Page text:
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Costa Group Selling $300M Fruit Farm Portfolio, Acquires Avocado Farms Through Macquarie Partnership

July 13, 2017

The Costa family, the name behind Australia’s largest produce company, the Costa Group,  is selling a portfolio of berry and citrus farms along the east coast of Australia.

The properties, which include raspberry and blueberry farms that stretch from northern New South Wales to northern Tasmania, and citrus orchards located in the Riverland in South Australia, are expected to fetch approximately $300 million, David Williams, managing director of agricultural advisory firm Kidder Williams, which has been engaged to manage the sale, told ABC.

Currently, the farms, which are to be sold as a group, are leased by the family to the publicly listed Costa Group, and expectations are that the leases will continue.

Williams told ABC that he expects that the potential strong returns on investment will generate a high level of interest in the properties from both overseas and domestic buyers, including Australian super funds which have been chastised by the Australian government in recent years for their lack of investment in the ag sector.

“We think for the first time we are likely to see some substantial interest out of Australian superannuation and pension funds,” Williams told ABC.

“The berry category in the supermarket is a fantastic category and growing. It deserves and is getting more capital expenditure, not just from the Costa Group and Costa family, but from other people in the market as well…”

With $2.2 trillion at hand, Australian super funds invest only about 0.5 percent of fund under management in agriculture. One reason cited for the lack of investment in the sector has been its lack of scale.

“Most of the opportunities in agriculture are around $2 million or $5 million. We need investment opportunities at $100 to $200 million to work on,” Damien Webb, First State Super told ABC last year.

However, offerings such as the Costa fruit farm aggregation are catching institutional attention, as well as the fact that the contribution of production from Australia’s agriculture sector to the country’s gross domestic product (GDP) jumped by a significant 8.3 percent in the final quarter of 2016 – effectively doubling that of mining.

“Super funds are realising agriculture is getting more stability and better returns, commodity platforms are strong and that it can be de-risked; it’s become more of an attractive place to be investing,” Greg Quinn, agribusiness chief with PricewaterhouseCooper, told The Australian.

An Avocado Pillar

In the fourth quarter of last year, Costa Group announced at its Annual General Meeting that it has entered into an exclusive non-binding partnership with Macquarie Agricultural Funds Management to “jointly investigate compelling M&A projects in farmland, biological assets, water and infrastructure assets.”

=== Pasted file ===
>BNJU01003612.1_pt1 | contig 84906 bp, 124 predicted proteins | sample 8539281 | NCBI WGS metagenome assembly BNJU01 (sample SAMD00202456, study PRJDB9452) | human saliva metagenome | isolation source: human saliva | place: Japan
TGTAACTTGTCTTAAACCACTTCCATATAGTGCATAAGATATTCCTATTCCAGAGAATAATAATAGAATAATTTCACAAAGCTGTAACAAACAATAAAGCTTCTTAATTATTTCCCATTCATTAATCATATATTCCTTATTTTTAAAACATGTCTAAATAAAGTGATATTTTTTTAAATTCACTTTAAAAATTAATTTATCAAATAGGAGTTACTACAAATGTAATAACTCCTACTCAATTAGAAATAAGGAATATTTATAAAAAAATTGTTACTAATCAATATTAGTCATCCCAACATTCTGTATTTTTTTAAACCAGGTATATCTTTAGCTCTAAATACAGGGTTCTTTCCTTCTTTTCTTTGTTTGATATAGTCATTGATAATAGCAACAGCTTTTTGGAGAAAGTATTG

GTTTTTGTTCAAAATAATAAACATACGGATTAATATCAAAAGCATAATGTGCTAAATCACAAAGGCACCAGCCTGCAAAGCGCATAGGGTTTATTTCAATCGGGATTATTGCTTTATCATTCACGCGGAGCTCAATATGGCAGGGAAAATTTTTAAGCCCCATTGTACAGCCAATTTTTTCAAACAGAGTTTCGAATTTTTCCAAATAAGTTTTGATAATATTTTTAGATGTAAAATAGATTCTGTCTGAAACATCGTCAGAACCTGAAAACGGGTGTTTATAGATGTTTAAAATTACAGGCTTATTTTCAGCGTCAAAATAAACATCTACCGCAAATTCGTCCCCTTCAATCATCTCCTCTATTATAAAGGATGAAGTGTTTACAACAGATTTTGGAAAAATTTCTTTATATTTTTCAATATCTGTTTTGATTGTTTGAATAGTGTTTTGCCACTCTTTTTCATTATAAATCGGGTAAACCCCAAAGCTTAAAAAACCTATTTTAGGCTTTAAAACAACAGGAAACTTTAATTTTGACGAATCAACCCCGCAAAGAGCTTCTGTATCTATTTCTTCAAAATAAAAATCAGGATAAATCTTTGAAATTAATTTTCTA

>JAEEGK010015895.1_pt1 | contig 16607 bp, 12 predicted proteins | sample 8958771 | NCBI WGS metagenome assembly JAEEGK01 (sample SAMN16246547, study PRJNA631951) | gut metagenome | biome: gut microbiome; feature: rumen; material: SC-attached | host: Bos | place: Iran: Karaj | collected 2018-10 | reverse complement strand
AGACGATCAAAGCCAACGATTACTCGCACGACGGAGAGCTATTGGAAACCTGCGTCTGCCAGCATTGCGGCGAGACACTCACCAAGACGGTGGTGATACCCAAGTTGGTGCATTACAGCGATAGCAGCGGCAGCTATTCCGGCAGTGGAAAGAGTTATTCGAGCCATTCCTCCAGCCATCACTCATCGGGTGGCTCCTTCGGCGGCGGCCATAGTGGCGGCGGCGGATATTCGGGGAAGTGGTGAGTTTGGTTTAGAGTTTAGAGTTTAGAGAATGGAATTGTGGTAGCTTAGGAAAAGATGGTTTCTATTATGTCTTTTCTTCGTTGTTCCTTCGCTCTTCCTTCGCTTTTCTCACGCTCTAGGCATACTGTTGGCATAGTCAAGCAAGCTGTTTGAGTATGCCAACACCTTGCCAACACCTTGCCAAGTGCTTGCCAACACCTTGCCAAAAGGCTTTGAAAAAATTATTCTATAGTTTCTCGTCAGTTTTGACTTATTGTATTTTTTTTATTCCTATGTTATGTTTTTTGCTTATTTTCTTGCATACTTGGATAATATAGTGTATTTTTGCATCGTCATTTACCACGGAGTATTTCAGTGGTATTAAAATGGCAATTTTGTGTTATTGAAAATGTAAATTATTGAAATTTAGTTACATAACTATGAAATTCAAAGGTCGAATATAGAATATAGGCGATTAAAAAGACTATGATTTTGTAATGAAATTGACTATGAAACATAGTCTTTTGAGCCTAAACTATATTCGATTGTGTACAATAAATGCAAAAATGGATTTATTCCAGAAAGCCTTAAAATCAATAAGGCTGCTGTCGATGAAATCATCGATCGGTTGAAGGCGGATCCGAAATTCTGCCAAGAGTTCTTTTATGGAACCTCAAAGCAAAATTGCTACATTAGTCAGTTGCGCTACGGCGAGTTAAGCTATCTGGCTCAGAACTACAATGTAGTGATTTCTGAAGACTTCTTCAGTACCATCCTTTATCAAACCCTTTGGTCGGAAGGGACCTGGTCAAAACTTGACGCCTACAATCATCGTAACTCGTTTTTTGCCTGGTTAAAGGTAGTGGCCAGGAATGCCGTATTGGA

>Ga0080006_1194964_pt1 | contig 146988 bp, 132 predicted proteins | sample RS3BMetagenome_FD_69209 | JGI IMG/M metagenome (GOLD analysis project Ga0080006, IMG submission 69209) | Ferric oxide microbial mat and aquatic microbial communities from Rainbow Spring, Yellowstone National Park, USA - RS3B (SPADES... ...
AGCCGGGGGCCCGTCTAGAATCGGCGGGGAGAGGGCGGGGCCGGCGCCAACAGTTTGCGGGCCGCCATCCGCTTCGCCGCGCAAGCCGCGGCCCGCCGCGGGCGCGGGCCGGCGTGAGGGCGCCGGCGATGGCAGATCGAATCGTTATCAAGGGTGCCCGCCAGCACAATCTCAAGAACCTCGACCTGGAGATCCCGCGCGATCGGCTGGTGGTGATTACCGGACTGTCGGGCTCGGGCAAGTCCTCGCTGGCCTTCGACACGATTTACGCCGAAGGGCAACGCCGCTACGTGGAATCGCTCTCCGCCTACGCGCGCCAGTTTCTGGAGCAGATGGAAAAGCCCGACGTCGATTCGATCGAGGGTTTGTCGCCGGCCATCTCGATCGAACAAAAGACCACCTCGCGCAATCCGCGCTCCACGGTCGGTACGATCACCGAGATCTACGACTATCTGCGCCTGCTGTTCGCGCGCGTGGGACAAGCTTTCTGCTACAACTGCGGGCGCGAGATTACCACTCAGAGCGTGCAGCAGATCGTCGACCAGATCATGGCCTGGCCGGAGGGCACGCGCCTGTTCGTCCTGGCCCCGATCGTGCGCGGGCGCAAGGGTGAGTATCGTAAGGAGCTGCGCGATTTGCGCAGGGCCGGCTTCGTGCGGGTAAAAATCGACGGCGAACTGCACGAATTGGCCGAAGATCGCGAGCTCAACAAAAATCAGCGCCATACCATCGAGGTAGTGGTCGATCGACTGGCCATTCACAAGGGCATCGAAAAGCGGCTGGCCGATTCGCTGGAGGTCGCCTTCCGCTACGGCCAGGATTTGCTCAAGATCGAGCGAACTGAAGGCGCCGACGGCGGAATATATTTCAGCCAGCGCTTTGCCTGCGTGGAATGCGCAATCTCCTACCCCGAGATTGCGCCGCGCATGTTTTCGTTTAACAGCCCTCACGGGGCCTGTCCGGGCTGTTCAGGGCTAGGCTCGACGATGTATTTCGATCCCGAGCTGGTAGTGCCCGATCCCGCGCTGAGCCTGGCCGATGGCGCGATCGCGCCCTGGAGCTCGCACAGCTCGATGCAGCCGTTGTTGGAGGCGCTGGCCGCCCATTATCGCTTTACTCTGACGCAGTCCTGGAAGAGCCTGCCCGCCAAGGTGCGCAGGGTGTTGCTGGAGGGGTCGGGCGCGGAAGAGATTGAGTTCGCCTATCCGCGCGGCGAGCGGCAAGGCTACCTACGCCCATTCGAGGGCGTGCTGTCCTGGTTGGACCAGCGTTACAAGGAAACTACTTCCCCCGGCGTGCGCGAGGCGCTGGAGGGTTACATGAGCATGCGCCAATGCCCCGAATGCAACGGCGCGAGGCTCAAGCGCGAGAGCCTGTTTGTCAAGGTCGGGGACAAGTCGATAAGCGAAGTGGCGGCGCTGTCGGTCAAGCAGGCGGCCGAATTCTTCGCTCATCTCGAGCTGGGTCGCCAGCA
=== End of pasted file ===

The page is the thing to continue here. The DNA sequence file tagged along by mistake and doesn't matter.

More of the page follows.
That same week, the partnership announced its first acquisition – the Avocado Ridge orchards and packing operations in Queensland from the Carney family for an undisclosed amount.

The Costa Group has earmarked avocados as a key growth crop that aligns with the company’s goals of achieving a year-round, 52-week production model.

“…It will add significant growing capacity to our existing plantings, and ripening and marketing functions,” said Harry Debney, Costa’s CEO. “Avocados will become a truly vertically integrated fifth pillar complementing our existing core produce categories of berries, mushrooms, citrus and glasshouse tomatoes.”

“Our focus is to be number one in the categories that we operate in where there are opportunities for us to create a genuine market difference and to ultimately achieve a 52-week production situation. We believe avocados is a very strong growth area that fits these criteria,” said Debney.

In alignment with its strategic plan to position avocados as its fifth pillar, and to become the largest avocado producer in the country, Costa Group and Macquarie Agricultural Fund Management (MAFM) have jointly agreed to acquire Queensland-based Lankester Avocado orchards and packing operations.

“Our production and supply period will now span from February to August, bringing us closer to achieving 52 week supply and our ultimate goal to be the number one grower, packer and marketer of avocados,” said Debney.

Adding to Costa’s existing 370 hectares of avocados in Queensland and South Australia, this acquisition will bring the group’s total avocado acreage to 500 hectares, while the group has plans to plant an additional 60 hectares over the next 12 months, according to Fresh Fruit Portal.

Under the terms of the deal, Macquarie will purchase the three Lankester farms, and will establish a 20 year lease of the farms  to Costa, which will handle operations. Meanwhile, the Lankester family will remain involved in the business, filing management and operational roles.

The deal is expected to close by the end of July 2017.
-Lynda Kiernan

Lynda Kiernan is Editor with GAI Media and daily contributor to GAI News. If you would like to submit a contribution for consideration, please contact Ms. Kiernan at lkiernan@globalaginvesting.com.

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